“Make yourself at home,” says Mak, when I visit her at her salon, a short cab ride away from both of Hong Kong’s Mandarin Oriental hotels. “Please take a look around, and let me know if you see anything in particular that you would like to taste today,” she says, encouraging me to rummage through the shelves, reading labels and descriptions, comparing shapes, colors and textures. The choices are vast. Every tea comes with detailed information about the leaves’ provenance, sometimes including the age or height of the trees, or how the buds are picked and rolled. As I’m browsing, I come across notations such as “whole tippy buds of Dai Bai tea trees” and “post-fermentation true black tea from indigenous Xishuang Banna tea plants.”
I continue my exploration, not wanting to admit that I haven’t the slightest inclination as to the differences between leaves from Zhenghe and those from Fuding or Anxi. The concepts of “first flush young hairy buds” or “hand formed pearls, low heat finished” are almost entirely lost on me.
“I think I’ll just put myself in your hands,” I say. “I’ll taste whatever you’re having.”
With that, Mak’s eyes light up and she starts collecting an assortment of favorites, one of which she has already started brewing. Almost immediately, she hands me a martini glass. “Here,” she says, “give it a minute to open up.”
I’m a little surprised when the glass isn’t hot to the touch but rather pleasantly warm. Inside, a flower begins to bloom, petal by petal. What starts out as a tightly wound sphere the size of a wild plum gently comes to life, gradually unveiling what looks like a hundred petals in gorgeous shades of pink, purple, white, blue, green… “Everyone just loves that one,” Mak says.
There is a beauty and rhythm to the way Mak handles and brews tea. Obviously experienced but also incredibly meticulous, she measures the loose leaves into her palm, a perfect three grams, then places them in the pot. She pauses to take the temperature of the water in the kettle before pouring it over the each batch of leaves. We’re now drinking green tea—a first-flush, single-day harvest Longjin—out of traditional Chinese cups that hold nor more than three sips at a time—the idea being that every sip can be enjoyed at the absolute perfect temperature and strength. “Oh, I almost forgot,” Mak says, pulling out her camera. She scrolls through the photos and stops on a picture of her on a steep Mountainside near Hang Zhou, standing in the tea bushes with her arm around the old woman farmer who raised, harvested and fried the tea we’re now drinking.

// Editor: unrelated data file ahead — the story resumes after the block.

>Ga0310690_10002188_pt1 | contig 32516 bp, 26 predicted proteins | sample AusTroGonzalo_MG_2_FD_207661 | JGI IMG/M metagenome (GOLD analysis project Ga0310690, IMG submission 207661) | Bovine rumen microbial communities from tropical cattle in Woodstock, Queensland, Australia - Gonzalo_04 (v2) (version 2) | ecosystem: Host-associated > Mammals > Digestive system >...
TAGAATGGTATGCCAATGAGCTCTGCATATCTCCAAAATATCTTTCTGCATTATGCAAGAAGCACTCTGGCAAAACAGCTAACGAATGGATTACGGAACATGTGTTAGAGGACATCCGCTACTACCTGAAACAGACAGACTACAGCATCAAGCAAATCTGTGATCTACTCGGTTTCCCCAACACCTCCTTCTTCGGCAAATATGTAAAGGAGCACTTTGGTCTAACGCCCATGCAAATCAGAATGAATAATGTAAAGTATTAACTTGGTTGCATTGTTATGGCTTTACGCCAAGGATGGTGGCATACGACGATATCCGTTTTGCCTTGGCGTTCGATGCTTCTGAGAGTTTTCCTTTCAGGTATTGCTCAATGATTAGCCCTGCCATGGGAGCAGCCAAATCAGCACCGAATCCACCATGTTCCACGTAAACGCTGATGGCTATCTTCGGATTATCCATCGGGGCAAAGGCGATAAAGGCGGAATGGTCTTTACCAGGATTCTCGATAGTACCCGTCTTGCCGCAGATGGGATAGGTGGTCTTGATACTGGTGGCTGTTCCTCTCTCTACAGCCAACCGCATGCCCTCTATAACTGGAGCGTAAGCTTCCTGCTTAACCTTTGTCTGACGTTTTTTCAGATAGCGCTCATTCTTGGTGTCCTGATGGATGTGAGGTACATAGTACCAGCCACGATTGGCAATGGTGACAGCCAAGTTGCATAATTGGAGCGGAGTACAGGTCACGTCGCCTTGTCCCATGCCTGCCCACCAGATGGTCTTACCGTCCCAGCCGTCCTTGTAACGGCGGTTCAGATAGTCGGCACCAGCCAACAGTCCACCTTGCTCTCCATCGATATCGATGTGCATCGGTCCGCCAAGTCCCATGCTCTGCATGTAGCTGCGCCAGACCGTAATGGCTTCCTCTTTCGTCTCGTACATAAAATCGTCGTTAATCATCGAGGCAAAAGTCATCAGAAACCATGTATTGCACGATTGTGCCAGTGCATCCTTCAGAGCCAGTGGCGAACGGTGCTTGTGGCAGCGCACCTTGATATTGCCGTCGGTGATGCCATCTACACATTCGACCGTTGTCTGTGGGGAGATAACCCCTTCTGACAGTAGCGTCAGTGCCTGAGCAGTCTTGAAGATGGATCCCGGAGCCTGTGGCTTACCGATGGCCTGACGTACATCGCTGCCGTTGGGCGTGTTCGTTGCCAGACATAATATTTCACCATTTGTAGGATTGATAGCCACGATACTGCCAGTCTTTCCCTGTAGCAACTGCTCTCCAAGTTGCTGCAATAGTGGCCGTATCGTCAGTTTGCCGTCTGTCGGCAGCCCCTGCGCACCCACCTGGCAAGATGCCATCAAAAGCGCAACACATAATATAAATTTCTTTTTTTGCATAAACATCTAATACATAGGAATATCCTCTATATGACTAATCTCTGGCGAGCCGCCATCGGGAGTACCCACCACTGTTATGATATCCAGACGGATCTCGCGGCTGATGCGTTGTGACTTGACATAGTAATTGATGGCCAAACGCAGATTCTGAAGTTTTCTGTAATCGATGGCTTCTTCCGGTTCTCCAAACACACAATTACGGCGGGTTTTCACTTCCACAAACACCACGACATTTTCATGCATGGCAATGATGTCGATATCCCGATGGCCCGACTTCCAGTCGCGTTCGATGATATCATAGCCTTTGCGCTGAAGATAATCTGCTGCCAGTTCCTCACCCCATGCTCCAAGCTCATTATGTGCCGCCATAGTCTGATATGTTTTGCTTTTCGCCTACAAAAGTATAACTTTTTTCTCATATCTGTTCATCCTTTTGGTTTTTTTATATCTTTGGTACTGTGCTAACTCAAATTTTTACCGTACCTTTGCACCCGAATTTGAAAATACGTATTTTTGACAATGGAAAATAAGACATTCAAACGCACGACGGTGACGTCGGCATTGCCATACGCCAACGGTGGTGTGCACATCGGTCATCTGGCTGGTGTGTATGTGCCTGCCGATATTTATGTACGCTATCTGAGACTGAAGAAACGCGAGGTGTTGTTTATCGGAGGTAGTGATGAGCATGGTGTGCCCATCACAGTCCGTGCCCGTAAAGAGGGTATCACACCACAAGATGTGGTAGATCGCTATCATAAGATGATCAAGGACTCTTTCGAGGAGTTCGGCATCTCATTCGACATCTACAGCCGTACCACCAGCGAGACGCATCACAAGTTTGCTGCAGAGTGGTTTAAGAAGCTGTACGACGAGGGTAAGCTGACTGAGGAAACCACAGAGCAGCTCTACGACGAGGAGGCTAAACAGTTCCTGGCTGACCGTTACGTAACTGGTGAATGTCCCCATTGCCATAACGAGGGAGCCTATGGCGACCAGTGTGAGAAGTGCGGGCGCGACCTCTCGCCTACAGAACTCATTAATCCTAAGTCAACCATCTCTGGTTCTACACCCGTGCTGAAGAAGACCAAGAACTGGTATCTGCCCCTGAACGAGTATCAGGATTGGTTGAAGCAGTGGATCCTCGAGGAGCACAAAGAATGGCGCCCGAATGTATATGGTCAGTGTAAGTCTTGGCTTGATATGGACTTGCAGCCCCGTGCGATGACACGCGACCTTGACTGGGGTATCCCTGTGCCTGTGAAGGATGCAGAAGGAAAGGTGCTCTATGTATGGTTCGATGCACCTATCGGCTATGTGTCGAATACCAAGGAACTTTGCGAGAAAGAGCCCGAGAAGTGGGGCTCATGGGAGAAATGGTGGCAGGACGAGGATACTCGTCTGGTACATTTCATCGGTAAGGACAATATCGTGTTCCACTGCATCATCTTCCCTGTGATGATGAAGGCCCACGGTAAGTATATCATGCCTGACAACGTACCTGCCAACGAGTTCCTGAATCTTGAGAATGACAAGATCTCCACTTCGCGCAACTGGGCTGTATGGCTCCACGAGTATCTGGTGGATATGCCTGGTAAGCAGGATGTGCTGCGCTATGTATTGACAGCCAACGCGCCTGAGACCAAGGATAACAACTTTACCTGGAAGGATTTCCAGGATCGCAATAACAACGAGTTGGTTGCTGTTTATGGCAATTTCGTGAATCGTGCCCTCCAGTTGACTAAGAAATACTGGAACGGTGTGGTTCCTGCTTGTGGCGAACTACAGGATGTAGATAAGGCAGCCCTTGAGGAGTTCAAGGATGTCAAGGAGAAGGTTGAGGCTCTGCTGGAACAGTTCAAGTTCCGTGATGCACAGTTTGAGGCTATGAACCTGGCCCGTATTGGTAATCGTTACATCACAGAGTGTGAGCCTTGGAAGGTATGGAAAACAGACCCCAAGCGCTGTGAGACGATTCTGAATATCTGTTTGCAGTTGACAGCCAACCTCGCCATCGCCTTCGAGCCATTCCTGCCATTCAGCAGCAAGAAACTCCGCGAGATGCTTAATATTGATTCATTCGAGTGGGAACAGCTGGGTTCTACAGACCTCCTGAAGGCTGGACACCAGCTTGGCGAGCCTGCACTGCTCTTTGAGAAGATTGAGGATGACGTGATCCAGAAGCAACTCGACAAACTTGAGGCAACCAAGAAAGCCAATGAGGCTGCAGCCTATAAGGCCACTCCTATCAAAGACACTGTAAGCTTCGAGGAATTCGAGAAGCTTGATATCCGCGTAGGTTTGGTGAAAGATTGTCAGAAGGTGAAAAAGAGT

The tea in everyone’s cup should always be exactly the same color, too, though it is brewed not really by sight but by smell. Mak introduces yet another tea, and after letting it brew for about 40 seconds, she lifts the lid and brings it to her nose. A few more seconds, she decides.
This tea is very special, and expensive. It’s an oolong that Mak is especially proud of. “It’s so rare to find this tea,” she says. It comes from an even smaller plot of land than the mountainside photo she just showed me. Like a fine wine, this one, too, carries a vintage: April 2011, the spring harvest from the tree’s second and third leaves, which look like thick black eyelashes, the result of partially fermenting for 8-10 hours followed by three rounds of hand kneading and twisting. The tea is smoky and intense, leaving a slight charcoal finish in the mouth. “Men usually love this one,” she says. Indeed.
There is no honey, no milk, no extravagance in Chinese tea. Nor is the focus ever placed on food the way it is in English fashion. A few wonderful snacks are available at MingCha, including a beautiful yellow gelée flavored with osmanthus flowers (which also make delicious tea). The idea behind the Chinese tradition of serving tea is to admire and appreciate the tea itself, to contemplate tea in its purest form while enjoying the communion with friends and family.
It’s a delicious clash of tradition, this exotic juxtaposition of culture and history. And it’s what makes Hong Kong the most fascinating place in the world to drink tea. The British model is grand and excessive, an unapologetic excuse to celebrate life’s luxuries. Chinese tea, on the other hand, is stripped raw, never diluted with such princely luxuries as milk and sugar. It is contemplative and reverential. Two worlds so intricately entwined, yet so far apart—separated by tea for mere hours at a time.